5.
2021.
Preprint in English | Other preprints | ID: ppcovidwho-296133

ABSTRACT

Background Forecasting models have played a pivotal role in health policy decision making during the coronavirus disease-2019 (COVID-19) pandemic. A combined forecast from multiple models will be typically more accurate than an individual forecast, but there are few examples of studies of combined forecasts of COVID-19 data, focusing mainly on simple mean and median ‘ensembles’ and involving short forecast evaluation periods. We aimed to investigate the accuracy of different ways of combining probabilistic forecasts of weekly COVID-19 mortality data, including two weighted methods that we developed previously, on an extended dataset and new dataset, and evaluate over a period of 52 weeks. Methods We considered 95% interval and point forecasts of weekly incident and cumulative COVID-19 mortalities between 16 May 2020 and 8 May 2021 in multiple locations in the United States. We compared the accuracy of simple and more complex combining methods, as well as individual models. Results The average of the forecasts from the individual models was consistently more accurate than the average performance of these models (the mean combination), which provides a fundamental motivation for combining. Weighted combining performed well for both incident and cumulative mortalities, and for both interval and point forecasting. Our inverse score with tuning method was the most accurate overall. The median combination was a leading method in the last quarter for both mortalities, and it was consistently more accurate than the mean combination for point forecasting. For interval forecasts of cumulative mortality, the mean performed better than the median. The best performance of the leading individual model was in point forecasting. Conclusions Combining forecasts can improve the contribution of probabilistic forecasting to health policy decision making during epidemics, and, when there are sufficient historical data on forecast accuracy, weighted combining provides the most accurate method.

6.
Telemed Rep ; 2(1): 171-178, 2021.
Article in English | MEDLINE | ID: covidwho-1305407

ABSTRACT

Background: Social determinants of health directly affect cancer survival. Driven by advances in technology and recent demands due to COVID-19, telemedicine has the ability to improve patient access to care, lower health care costs, and increase workflow efficiency. The role of telemedicine in radiation oncology is not established. Materials and Methods: We conducted an IRB-approved pilot trial using a telehealth platform for the first post-radiation visit in patients with any cancer diagnosis. The primary endpoint was feasibility of using telehealth defined by completion of five telehealth visits per month in a single department. Secondary endpoints included the ability to assess patients appropriately, patient and physician satisfaction. Physicians were surveyed again during the pandemic to determine whether viewpoints changed. Results: Between May 27, 2016 and August 1, 2018, 37 patients were enrolled in the Telehealth in Post-operative Radiation Therapy (TelePORT) trial, with 24 evaluable patients who completed their scheduled telehealth visit. On average, 1.4 patients were accrued per month. All patients were satisfied with their care, had enough time with their physician and 85.7% believed the telehealth communication was excellent. All physicians were able to accurately assess the patient's symptoms via telehealth, whereas 82.3% felt they could accurately assess treatment-related toxicity. Physicians assessing skin toxicity from breast radiation were those who did not feel they were able to assess toxicity. Discussion and Conclusions: Both health care providers and patients have identified telemedicine as a suitable platform for radiation oncology visits. Although there are limitations, telemedicine has significant potential for increasing access of cancer care delivery in radiation oncology.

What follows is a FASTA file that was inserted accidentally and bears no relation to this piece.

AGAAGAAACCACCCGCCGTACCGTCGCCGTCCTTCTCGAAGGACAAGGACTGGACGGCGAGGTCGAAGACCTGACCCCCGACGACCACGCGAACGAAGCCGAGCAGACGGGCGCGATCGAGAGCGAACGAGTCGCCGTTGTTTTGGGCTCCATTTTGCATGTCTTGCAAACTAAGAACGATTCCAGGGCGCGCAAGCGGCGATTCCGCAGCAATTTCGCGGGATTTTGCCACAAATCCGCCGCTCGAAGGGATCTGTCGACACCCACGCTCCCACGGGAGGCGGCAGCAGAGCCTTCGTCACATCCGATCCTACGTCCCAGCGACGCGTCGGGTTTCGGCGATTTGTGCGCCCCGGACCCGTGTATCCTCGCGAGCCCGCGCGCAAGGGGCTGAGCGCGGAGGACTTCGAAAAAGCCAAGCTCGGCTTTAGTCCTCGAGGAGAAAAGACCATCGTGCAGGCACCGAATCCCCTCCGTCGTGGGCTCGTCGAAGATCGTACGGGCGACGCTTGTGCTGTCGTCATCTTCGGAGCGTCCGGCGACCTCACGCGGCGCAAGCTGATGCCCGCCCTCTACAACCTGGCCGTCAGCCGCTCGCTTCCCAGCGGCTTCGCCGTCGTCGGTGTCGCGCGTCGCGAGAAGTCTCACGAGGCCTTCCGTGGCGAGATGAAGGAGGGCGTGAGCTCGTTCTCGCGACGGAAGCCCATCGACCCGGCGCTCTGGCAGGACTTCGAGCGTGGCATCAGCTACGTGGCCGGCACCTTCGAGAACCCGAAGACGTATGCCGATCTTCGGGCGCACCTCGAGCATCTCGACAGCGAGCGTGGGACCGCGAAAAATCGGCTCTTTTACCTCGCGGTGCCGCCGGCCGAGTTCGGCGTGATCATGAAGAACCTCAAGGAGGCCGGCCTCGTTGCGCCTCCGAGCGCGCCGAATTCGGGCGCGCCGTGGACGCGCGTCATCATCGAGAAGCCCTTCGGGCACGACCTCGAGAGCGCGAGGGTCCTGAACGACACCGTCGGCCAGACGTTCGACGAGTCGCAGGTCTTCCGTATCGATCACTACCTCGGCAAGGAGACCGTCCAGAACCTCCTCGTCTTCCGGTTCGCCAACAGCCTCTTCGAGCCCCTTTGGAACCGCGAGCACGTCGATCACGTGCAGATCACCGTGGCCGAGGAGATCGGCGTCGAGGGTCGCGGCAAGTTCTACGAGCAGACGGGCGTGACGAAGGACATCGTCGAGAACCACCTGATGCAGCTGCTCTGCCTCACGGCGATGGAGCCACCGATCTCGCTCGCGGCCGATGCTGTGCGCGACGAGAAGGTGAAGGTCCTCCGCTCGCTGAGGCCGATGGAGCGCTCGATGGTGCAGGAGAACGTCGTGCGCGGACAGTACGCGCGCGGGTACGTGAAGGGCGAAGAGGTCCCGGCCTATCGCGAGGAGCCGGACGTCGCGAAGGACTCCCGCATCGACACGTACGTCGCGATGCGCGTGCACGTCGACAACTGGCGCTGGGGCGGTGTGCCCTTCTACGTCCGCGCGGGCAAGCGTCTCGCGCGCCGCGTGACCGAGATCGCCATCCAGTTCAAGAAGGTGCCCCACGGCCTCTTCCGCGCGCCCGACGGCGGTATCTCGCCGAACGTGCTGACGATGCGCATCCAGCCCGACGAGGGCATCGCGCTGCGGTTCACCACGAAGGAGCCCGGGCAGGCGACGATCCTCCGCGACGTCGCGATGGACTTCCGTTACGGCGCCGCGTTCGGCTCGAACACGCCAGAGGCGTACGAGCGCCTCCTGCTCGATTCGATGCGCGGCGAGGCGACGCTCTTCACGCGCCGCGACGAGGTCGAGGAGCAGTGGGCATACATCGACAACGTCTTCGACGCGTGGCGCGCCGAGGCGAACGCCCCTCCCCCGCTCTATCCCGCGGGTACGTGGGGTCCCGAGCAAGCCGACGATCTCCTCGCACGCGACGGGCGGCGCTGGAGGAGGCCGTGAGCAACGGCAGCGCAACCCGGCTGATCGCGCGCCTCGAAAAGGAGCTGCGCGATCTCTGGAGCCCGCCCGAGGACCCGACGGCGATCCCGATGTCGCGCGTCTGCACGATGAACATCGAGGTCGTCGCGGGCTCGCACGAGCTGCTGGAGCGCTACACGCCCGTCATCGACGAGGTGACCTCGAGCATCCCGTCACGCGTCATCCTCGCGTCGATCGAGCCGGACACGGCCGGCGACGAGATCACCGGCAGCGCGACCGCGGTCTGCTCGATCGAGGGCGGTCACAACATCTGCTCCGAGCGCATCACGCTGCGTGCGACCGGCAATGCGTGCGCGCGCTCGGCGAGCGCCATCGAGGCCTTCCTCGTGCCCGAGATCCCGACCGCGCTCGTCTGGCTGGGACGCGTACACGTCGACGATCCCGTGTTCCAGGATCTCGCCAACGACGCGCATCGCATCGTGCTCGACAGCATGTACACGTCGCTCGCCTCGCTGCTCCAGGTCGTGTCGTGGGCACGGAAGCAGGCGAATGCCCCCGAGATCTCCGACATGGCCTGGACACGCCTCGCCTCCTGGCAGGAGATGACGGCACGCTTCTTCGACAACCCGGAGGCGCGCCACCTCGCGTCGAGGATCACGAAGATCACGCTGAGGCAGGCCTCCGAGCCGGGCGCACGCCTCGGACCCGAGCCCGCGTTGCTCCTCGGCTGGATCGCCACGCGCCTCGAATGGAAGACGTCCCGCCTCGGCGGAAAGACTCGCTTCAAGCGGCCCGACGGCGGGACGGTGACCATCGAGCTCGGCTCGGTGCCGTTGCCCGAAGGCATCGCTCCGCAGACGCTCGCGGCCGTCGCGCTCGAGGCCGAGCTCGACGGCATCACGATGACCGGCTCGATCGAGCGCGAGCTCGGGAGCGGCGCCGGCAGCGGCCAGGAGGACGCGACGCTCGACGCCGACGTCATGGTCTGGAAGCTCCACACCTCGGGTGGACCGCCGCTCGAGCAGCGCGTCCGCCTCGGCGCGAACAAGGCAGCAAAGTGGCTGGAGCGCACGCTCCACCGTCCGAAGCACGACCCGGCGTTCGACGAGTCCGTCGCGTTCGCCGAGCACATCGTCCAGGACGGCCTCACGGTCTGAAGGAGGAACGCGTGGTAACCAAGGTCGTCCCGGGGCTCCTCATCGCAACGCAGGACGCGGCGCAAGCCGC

7.
Eur J Oper Res ; 2021 Jun 28.
Article in English | MEDLINE | ID: covidwho-1284065

ABSTRACT

The COVID-19 pandemic has placed forecasting models at the forefront of health policy making. Predictions of mortality, cases and hospitalisations help governments meet planning and resource allocation challenges. In this paper, we consider the weekly forecasting of the cumulative mortality due to COVID-19 at the national and state level in the U.S. Optimal decision-making requires a forecast of a probability distribution, rather than just a single point forecast. Interval forecasts are also important, as they can support decision making and provide situational awareness. We consider the case where probabilistic forecasts have been provided by multiple forecasting teams, and we combine the forecasts to extract the wisdom of the crowd. We use a dataset that has been made publicly available from the COVID-19 Forecast Hub. A notable feature of the dataset is that the availability of forecasts from participating teams varies greatly across the 40 weeks in our study. We evaluate the accuracy of combining methods that have been previously proposed for interval forecasts and predictions of probability distributions. These include the use of the simple average, the median, and trimming methods. In addition, we propose several new weighted combining methods. Our results show that, although the median was very useful for the early weeks of the pandemic, the simple average was preferable thereafter, and that, as a history of forecast accuracy accumulates, the best results can be produced by a weighted combining method that uses weights that are inversely proportional to the historical accuracy of the individual forecasting teams.

8.
Cureus ; 13(2): e13354, 2021 Feb 15.
Article in English | MEDLINE | ID: covidwho-1145697

ABSTRACT